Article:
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Bulgaria Study and Training


Education in Bulgaria Study and TrainingBulgaria was under the influence of the Soviet Union until the late 1980s. The education system was hitherto centralized and focused on the natural sciences, mathematics and education adapted to the needs of the labor market. After 1989, the education system was substantially reformed. The change included curricula, textbooks, examination systems and teacher training.

Today, the school consists of preschool and primary school, which includes grades 1-4, grades 5-8 (also called pre-secondary school) and grades 9-12 (general high school). Instead of general high school, students can choose a vocational education that is 2-4 years old. Subsequently, higher education follows a college or high school. Grades 1–8 are compulsory. Students take national tests at the end of classes 4, 7 and 9. See TOPSCHOOLSINTHEUSA for TOEFL, ACT, SAT testing locations and high school codes in Bulgaria.

Education in Bulgaria

In Bulgaria, about 4 percent of the population state that they are Roma. The government has introduced some improvements to facilitate the schooling of the Roma as these have been largely excluded from the school system. The country has been granted EU funding to make the situation better, but not all of these have been taken out.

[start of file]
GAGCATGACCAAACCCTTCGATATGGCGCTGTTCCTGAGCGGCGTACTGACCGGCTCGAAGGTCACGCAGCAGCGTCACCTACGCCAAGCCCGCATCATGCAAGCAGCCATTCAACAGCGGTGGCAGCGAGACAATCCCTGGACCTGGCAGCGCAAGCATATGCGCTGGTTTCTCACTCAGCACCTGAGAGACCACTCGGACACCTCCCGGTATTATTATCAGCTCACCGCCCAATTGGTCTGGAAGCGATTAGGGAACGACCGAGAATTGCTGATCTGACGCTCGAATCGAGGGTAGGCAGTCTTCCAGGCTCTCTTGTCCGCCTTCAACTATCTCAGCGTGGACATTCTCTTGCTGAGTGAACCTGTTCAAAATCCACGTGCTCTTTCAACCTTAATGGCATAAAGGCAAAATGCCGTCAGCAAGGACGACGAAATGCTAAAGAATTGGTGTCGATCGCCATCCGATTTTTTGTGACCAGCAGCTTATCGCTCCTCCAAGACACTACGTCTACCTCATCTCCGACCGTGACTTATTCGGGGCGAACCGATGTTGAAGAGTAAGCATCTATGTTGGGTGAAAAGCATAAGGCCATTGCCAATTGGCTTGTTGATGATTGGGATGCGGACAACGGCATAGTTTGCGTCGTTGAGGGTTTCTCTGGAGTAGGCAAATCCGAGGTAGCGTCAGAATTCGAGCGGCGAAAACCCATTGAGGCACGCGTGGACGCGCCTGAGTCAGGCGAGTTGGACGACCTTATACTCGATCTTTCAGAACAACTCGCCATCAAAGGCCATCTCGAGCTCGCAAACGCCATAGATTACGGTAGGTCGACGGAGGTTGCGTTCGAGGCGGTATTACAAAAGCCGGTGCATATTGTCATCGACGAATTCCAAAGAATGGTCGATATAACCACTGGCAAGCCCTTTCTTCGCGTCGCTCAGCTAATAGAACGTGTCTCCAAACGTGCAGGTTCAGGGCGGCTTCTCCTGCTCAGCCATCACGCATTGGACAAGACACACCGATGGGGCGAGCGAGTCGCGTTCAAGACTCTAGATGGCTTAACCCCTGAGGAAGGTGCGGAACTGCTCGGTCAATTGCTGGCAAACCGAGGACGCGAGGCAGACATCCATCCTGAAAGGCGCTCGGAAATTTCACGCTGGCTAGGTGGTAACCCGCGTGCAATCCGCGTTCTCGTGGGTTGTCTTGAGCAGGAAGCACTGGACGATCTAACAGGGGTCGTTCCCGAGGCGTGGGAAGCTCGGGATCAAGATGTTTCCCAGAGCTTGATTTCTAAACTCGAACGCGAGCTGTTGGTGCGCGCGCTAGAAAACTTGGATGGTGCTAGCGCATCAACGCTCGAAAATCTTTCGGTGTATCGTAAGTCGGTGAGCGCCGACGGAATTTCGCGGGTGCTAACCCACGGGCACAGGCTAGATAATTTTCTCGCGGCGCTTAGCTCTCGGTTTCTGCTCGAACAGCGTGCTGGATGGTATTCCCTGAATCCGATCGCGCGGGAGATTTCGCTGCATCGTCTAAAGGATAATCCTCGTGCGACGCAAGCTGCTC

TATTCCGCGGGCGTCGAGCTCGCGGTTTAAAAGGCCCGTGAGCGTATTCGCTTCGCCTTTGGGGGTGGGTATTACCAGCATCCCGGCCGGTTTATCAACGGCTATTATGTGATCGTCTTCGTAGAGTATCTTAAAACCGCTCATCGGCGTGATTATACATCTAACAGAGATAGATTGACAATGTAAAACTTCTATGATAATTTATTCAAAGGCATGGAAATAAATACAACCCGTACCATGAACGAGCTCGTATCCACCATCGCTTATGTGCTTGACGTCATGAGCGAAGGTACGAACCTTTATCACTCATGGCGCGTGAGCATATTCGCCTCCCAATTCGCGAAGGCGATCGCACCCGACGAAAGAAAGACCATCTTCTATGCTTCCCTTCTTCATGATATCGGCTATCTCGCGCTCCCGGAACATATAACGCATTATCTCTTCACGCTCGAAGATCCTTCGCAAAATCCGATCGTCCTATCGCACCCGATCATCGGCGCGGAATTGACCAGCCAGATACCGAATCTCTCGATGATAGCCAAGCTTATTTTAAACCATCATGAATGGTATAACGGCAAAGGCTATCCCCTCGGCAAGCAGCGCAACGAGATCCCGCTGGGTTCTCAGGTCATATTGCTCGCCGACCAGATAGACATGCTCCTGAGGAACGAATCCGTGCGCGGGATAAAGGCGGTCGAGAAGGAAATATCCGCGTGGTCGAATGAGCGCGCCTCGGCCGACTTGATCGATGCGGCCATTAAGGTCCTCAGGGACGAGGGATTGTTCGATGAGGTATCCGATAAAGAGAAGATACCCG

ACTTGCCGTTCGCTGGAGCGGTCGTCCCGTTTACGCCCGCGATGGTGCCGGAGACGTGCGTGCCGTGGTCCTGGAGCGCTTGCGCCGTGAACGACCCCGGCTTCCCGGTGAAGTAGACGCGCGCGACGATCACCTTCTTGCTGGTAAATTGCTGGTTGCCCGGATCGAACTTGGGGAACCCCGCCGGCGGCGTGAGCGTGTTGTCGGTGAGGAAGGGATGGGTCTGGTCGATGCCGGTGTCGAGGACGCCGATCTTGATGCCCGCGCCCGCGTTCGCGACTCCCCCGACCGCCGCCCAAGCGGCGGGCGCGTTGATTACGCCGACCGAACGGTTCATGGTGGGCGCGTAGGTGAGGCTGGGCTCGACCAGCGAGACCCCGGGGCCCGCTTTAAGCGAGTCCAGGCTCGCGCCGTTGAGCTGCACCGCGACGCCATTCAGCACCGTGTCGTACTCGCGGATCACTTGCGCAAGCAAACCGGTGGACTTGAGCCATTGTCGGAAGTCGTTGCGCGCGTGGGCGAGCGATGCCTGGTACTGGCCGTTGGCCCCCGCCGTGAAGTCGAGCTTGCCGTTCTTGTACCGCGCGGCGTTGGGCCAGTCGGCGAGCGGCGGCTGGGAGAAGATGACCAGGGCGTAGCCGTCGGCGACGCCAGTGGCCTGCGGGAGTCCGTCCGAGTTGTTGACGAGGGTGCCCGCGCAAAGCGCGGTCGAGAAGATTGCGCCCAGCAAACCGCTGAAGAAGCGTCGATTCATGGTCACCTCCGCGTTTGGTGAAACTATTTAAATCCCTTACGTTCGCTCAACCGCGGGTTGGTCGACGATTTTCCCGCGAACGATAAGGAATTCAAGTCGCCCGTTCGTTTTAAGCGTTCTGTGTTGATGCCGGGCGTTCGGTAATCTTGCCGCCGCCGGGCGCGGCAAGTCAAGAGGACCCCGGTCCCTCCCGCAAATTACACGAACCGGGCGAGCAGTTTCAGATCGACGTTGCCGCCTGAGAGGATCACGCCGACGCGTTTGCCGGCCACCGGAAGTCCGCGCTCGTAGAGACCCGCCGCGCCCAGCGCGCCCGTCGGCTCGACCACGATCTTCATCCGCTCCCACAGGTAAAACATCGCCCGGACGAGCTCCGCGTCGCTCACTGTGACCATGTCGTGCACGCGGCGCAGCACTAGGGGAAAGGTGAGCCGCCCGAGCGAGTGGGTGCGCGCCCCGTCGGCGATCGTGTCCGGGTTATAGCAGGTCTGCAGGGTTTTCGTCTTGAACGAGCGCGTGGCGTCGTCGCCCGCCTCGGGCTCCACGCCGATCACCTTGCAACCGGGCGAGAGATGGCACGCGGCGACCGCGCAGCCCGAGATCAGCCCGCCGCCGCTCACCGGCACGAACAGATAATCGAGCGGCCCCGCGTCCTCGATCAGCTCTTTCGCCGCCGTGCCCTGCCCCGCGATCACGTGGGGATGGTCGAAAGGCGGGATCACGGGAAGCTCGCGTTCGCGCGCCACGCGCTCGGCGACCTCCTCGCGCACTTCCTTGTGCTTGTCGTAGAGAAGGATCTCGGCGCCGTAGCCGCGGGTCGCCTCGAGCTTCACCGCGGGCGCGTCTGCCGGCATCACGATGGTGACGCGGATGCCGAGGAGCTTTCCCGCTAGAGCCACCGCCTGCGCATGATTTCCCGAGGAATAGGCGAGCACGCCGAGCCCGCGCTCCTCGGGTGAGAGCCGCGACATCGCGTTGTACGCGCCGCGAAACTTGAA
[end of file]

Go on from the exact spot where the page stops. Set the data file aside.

Private schools are allowed. However, it is relatively uncommon for students to attend such schools. 1 percent of pupils in primary school attend private schools. The state does not subsidize private schools. They are funded by paying students a school fee.

Higher education in the country consists of university education, vocational education and artistic education. After high school graduation, applicants for higher education are accepted based on results in higher education exams.

The duration of university education is four years for the undergraduate degree, another one to two years for the master's degree and another couple of years for postgraduate education. This training follows the Bologna principles. About 284,000 read at the advanced level (2016). 54 percent of these are women and 46 percent are men.

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